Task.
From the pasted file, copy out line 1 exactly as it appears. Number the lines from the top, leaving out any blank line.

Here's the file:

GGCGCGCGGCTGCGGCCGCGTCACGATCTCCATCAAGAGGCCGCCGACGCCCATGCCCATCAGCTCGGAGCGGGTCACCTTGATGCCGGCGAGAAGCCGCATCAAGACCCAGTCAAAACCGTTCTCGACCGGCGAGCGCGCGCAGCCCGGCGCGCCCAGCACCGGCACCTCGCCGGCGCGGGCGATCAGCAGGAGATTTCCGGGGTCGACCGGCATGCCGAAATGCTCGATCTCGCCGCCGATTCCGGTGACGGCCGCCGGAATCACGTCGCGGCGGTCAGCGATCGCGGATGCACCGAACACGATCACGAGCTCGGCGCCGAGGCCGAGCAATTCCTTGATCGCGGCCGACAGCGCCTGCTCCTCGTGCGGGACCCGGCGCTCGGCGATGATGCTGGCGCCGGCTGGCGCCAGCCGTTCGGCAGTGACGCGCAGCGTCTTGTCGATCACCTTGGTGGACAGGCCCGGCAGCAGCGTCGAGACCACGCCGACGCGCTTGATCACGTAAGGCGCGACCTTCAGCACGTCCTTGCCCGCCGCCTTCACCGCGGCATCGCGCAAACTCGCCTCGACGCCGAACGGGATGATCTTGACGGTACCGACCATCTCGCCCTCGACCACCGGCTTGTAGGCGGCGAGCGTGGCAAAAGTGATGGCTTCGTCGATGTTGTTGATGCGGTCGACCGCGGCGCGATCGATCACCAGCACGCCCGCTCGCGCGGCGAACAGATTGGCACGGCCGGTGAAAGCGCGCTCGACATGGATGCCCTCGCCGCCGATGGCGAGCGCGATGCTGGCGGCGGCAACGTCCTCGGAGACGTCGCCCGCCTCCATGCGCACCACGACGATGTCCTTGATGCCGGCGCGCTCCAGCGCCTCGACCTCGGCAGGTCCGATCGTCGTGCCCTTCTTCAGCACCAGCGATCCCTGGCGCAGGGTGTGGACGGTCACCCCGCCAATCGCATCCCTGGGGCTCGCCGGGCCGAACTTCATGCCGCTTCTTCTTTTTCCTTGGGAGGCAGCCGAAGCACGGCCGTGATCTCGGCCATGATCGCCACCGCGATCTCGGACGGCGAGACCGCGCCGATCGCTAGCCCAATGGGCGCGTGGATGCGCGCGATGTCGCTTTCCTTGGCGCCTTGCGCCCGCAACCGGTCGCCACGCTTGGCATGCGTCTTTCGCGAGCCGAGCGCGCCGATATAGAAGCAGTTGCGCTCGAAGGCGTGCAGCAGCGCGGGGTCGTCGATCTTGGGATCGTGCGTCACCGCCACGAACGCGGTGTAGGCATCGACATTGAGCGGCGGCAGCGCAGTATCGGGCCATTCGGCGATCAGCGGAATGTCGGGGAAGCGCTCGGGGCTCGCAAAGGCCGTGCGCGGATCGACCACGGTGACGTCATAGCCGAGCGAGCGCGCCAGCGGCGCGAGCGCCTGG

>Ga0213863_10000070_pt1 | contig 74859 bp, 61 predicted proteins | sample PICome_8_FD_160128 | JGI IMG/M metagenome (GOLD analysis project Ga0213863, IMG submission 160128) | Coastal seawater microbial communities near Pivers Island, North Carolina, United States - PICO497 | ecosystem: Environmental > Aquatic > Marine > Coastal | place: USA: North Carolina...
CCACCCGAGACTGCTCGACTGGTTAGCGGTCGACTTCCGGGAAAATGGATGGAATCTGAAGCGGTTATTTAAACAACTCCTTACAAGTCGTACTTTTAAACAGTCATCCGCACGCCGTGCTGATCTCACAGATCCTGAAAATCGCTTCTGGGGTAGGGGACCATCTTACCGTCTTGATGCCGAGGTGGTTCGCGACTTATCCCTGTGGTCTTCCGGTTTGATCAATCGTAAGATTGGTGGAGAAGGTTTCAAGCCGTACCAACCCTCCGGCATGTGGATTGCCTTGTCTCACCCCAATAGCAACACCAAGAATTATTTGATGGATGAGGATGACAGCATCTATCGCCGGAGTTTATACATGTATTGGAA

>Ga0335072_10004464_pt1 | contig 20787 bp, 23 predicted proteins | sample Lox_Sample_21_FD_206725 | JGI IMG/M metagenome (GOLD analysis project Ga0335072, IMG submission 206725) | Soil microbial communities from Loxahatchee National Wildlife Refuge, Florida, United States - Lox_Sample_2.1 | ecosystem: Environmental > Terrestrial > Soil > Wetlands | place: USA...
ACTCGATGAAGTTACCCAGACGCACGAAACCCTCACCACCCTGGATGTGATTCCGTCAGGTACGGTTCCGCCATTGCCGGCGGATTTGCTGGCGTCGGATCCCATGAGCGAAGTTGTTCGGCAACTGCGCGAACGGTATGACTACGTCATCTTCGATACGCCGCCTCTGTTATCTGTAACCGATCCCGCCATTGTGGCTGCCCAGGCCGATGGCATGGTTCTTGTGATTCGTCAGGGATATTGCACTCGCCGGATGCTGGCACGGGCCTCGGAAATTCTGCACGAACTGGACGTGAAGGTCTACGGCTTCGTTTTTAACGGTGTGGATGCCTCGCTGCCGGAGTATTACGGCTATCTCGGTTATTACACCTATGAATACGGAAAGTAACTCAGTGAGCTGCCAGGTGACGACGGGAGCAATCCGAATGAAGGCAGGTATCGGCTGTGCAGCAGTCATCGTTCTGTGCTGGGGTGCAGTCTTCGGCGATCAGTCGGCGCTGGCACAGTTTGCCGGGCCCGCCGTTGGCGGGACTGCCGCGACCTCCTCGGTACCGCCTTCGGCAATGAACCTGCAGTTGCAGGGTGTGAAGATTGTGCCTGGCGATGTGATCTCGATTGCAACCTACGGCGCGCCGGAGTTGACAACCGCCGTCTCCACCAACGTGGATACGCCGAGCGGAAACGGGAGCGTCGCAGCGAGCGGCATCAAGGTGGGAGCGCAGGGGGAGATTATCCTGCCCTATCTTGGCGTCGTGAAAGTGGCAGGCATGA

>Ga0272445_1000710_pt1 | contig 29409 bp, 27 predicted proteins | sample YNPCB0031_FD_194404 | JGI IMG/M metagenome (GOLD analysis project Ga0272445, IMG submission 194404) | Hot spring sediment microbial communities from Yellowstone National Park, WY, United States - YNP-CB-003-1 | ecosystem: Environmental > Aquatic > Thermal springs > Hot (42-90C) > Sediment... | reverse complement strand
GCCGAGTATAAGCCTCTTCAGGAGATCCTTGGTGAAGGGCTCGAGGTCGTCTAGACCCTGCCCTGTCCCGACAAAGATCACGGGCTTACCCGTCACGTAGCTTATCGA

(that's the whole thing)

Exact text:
GGCGCGCGGCTGCGGCCGCGTCACGATCTCCATCAAGAGGCCGCCGACGCCCATGCCCATCAGCTCGGAGCGGGTCACCTTGATGCCGGCGAGAAGCCGCATCAAGACCCAGTCAAAACCGTTCTCGACCGGCGAGCGCGCGCAGCCCGGCGCGCCCAGCACCGGCACCTCGCCGGCGCGGGCGATCAGCAGGAGATTTCCGGGGTCGACCGGCATGCCGAAATGCTCGATCTCGCCGCCGATTCCGGTGACGGCCGCCGGAATCACGTCGCGGCGGTCAGCGATCGCGGATGCACCGAACACGATCACGAGCTCGGCGCCGAGGCCGAGCAATTCCTTGATCGCGGCCGACAGCGCCTGCTCCTCGTGCGGGACCCGGCGCTCGGCGATGATGCTGGCGCCGGCTGGCGCCAGCCGTTCGGCAGTGACGCGCAGCGTCTTGTCGATCACCTTGGTGGACAGGCCCGGCAGCAGCGTCGAGACCACGCCGACGCGCTTGATCACGTAAGGCGCGACCTTCAGCACGTCCTTGCCCGCCGCCTTCACCGCGGCATCGCGCAAACTCGCCTCGACGCCGAACGGGATGATCTTGACGGTACCGACCATCTCGCCCTCGACCACCGGCTTGTAGGCGGCGAGCGTGGCAAAAGTGATGGCTTCGTCGATGTTGTTGATGCGGTCGACCGCGGCGCGATCGATCACCAGCACGCCCGCTCGCGCGGCGAACAGATTGGCACGGCCGGTGAAAGCGCGCTCGACATGGATGCCCTCGCCGCCGATGGCGAGCGCGATGCTGGCGGCGGCAACGTCCTCGGAGACGTCGCCCGCCTCCATGCGCACCACGACGATGTCCTTGATGCCGGCGCGCTCCAGCGCCTCGACCTCGGCAGGTCCGATCGTCGTGCCCTTCTTCAGCACCAGCGATCCCTGGCGCAGGGTGTGGACGGTCACCCCGCCAATCGCATCCCTGGGGCTCGCCGGGCCGAACTTCATGCCGCTTCTTCTTTTTCCTTGGGAGGCAGCCGAAGCACGGCCGTGATCTCGGCCATGATCGCCACCGCGATCTCGGACGGCGAGACCGCGCCGATCGCTAGCCCAATGGGCGCGTGGATGCGCGCGATGTCGCTTTCCTTGGCGCCTTGCGCCCGCAACCGGTCGCCACGCTTGGCATGCGTCTTTCGCGAGCCGAGCGCGCCGATATAGAAGCAGTTGCGCTCGAAGGCGTGCAGCAGCGCGGGGTCGTCGATCTTGGGATCGTGCGTCACCGCCACGAACGCGGTGTAGGCATCGACATTGAGCGGCGGCAGCGCAGTATCGGGCCATTCGGCGATCAGCGGAATGTCGGGGAAGCGCTCGGGGCTCGCAAAGGCCGTGCGCGGATCGACCACGGTGACGTCATAGCCGAGCGAGCGCGCCAGCGGCGCGAGCGCCTGG